Monday, November 08, 2010

Flygirl Soars With the Spirit of the WASP

(Image from Indiebound)
"The dreams of one little colored girl don't matter to a world at war. But they matter to me" (18).

All Ida Mae Jones has ever wanted to do is fly. Since the moment her father first hoisted her into his Curtiss JN-4 "Jenny," she's been addicted to hurtling through the clouds. Now that fuel's being rationed due to the war, Ida can't even carry on her father's crop dusting business. She's been grounded and it's killing her. With her father dead and her brother off at war, Ida knows her family needs her at home. Still, she refuses to lose sight of her goal: As soon as she saves enough of the money she's making cleaning houses, she's headed straight to the Coffey School of Aeronautics in Chicago. It's the only institution where a colored woman like herself can get a pilot's license. No matter how many floors she has to scrub, Ida Mae's determined to reach her goal.

When she sees an advertisement for the newly formed WASP (Women's Airforce Service Pilots), Ida Mae knows it's a golden opportunity, not only to get herself back into the air but also to help her country. Although the ad doesn't forbid colored women from applying, Ida Mae's not about to take the chance. With her light skin and "good" hair, she's always been the envy of her friends - if anyone can "pass" as white, it's her. When she's sent to Texas for training, Ida Mae's filled with gut-twisting anxiety. "Passing" in Slidell, Louisiana, is one thing, getting caught in the Lone Star State could end with a noose around her neck. But, she has to try. Between proving herself to the WASPs naysayers, remembering not to act like a housemaid, and attempting to forget the white man who occupies too many of her thoughts, Ida Mae's got her work cut out for her. She may lose everything she knows - her family, her friends, her very self - in the process, but nothing will stop Ida Mae from flying. Nothing.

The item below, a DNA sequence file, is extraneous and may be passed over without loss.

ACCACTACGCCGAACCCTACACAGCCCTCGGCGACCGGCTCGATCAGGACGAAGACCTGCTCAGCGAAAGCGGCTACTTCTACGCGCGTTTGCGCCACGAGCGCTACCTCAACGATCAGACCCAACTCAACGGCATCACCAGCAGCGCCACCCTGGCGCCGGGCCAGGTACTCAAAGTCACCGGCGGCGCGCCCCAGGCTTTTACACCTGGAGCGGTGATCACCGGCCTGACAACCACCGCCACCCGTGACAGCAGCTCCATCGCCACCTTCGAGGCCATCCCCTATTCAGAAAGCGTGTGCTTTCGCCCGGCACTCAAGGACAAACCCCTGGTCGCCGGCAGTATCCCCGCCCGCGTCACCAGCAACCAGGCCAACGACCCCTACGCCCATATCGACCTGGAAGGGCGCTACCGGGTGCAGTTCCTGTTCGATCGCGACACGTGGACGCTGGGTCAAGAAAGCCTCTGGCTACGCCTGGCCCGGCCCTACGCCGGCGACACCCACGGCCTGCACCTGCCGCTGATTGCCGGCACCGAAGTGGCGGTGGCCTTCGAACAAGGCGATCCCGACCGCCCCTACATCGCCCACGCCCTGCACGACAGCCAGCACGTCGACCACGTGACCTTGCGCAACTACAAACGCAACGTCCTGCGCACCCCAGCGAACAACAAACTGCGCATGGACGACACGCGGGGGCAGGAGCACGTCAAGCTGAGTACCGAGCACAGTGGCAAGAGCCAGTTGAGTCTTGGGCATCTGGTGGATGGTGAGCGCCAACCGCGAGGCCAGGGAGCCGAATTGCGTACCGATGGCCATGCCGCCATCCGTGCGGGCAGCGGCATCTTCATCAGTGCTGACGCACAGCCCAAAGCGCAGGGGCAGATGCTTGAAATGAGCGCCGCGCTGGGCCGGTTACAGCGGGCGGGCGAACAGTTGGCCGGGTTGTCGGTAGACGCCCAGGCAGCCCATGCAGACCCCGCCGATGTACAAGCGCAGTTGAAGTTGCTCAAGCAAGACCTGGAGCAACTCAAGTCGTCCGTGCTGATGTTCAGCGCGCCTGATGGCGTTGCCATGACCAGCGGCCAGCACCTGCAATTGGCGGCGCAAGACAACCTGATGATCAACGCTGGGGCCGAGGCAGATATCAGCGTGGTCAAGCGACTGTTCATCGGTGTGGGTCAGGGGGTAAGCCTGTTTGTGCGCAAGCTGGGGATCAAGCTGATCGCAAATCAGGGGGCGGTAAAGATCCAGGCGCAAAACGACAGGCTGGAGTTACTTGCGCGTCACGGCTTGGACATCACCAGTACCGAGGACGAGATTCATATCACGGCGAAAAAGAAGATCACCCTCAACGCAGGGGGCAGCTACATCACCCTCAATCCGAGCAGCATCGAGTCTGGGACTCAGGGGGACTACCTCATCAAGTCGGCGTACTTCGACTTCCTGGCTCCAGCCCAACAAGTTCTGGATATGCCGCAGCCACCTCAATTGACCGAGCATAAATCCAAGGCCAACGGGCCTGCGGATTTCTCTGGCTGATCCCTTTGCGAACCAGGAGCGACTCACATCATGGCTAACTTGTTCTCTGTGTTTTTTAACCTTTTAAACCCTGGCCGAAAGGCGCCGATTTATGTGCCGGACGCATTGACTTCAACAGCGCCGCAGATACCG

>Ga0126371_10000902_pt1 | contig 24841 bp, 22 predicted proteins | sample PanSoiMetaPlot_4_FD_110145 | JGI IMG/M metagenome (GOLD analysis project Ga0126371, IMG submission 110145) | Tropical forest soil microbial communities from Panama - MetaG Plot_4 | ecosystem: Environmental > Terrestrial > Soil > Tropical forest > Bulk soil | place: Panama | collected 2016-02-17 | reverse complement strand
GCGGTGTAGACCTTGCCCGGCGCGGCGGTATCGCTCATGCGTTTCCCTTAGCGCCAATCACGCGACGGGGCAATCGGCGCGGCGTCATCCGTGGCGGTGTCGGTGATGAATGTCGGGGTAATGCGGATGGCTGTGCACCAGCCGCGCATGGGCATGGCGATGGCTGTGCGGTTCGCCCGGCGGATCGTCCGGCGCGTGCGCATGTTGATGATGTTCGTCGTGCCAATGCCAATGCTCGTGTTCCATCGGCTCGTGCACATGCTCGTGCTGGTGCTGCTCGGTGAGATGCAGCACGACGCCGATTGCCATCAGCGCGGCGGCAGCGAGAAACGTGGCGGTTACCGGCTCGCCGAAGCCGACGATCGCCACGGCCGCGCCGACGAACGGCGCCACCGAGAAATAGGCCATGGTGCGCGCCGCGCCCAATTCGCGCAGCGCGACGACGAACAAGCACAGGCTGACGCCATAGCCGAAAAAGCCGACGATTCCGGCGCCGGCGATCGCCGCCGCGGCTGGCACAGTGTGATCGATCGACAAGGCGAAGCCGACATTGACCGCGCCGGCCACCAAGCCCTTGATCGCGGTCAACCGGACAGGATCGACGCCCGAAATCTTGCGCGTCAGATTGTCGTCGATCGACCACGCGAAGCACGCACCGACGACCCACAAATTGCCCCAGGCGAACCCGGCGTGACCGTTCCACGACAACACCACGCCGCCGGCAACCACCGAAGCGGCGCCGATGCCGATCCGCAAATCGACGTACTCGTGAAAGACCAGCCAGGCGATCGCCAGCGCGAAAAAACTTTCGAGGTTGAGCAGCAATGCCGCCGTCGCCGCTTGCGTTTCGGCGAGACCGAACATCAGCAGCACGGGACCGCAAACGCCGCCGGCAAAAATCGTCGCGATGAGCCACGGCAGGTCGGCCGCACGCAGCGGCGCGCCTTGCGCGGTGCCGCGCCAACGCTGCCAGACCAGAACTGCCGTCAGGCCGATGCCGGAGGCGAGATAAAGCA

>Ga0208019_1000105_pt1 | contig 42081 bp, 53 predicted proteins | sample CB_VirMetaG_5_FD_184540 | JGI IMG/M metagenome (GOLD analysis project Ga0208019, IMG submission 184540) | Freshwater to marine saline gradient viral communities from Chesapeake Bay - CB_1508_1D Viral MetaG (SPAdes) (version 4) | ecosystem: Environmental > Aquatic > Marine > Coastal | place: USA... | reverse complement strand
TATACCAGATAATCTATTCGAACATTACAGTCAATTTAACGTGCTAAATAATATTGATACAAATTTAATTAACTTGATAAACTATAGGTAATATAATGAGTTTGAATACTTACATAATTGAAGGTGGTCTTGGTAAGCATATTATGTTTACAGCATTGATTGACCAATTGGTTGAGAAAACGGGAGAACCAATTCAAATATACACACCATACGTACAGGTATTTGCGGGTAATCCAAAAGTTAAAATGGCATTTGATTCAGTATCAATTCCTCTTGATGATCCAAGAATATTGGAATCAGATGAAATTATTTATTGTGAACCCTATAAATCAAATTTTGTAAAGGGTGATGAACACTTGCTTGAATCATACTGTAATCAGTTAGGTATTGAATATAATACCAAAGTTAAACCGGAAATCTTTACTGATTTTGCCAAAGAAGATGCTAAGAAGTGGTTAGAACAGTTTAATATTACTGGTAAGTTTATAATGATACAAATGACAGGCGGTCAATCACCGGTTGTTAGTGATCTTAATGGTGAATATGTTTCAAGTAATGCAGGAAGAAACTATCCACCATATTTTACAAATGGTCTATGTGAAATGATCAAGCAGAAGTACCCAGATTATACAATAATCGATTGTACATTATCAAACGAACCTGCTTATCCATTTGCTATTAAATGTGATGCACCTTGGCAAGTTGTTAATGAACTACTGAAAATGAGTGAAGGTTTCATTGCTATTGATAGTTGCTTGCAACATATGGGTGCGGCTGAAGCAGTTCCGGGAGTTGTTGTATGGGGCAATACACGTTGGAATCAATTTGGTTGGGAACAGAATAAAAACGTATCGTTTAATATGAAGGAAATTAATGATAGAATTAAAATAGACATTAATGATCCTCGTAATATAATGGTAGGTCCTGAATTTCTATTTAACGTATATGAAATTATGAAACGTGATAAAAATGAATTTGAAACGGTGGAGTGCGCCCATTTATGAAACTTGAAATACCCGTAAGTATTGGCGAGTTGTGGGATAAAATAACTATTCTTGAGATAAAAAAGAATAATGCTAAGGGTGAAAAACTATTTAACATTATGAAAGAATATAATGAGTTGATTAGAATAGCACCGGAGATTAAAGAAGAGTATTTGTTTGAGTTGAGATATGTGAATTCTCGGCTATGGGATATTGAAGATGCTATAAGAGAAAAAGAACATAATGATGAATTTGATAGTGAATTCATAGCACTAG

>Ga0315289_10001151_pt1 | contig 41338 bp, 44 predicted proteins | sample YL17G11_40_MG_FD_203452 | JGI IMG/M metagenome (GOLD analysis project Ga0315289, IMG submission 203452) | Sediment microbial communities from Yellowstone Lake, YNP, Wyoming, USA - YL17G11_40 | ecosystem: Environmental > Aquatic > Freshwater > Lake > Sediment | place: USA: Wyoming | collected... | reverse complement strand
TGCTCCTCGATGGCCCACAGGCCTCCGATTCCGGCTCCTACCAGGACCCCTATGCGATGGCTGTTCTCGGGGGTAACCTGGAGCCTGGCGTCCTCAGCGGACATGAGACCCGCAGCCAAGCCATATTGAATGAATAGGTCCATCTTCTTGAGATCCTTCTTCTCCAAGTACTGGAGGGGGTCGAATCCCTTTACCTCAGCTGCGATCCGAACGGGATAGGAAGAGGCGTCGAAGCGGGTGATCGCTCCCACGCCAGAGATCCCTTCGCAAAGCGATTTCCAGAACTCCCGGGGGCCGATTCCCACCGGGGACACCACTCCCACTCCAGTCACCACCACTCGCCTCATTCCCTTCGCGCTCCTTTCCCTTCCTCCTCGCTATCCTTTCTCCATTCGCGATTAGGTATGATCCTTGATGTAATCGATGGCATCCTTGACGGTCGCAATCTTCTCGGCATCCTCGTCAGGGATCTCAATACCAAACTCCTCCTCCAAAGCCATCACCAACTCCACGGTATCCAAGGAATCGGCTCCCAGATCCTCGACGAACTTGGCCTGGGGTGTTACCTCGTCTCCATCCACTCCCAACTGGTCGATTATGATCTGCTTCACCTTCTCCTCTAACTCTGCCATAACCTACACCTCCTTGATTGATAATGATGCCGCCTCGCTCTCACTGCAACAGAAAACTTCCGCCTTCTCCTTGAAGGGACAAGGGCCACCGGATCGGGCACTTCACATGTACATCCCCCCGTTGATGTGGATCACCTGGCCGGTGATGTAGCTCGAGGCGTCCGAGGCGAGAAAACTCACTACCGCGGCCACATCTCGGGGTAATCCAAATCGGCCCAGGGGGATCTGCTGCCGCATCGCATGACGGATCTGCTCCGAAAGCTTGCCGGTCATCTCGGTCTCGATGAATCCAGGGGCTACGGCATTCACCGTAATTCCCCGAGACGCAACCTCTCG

Embracing the soaring spirit of the WASP, Flygirl by Sherri L. Smith is the triumphant story of a woman determined to make her dreams come true, no matter what. Although it touches on dark subjects, the novel has a gentle cadence that makes it affecting in a quiet, understated way. At times Ida Mae's plight seems a little too easy and a tad unrealistic (How is it that none of her new friends ever ask to see a family photo?), but I still found Flygirl immensely compelling. The fact that it didn't end with a neatly tied-up finale made it even better. I loved it.
(Readalikes: It reminds me of the movie Amelia. I can't think of any books, though. Can you?)
Grade: B
If this were a movie, it would be rated: PG-13 for mild language (no F-bombs) and very mild sexual innuendo
To the FTC, with love: I bought Flygirl with a portion of the millions I make from my lucrative career as a book blogger. Ha ha.

3 comments:

  1. Sounds interesting! Can I borrow this book?

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  2. So, so glad to see this book get more attention. I loved it. Especially that ending!

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  3. I want this book so badly!

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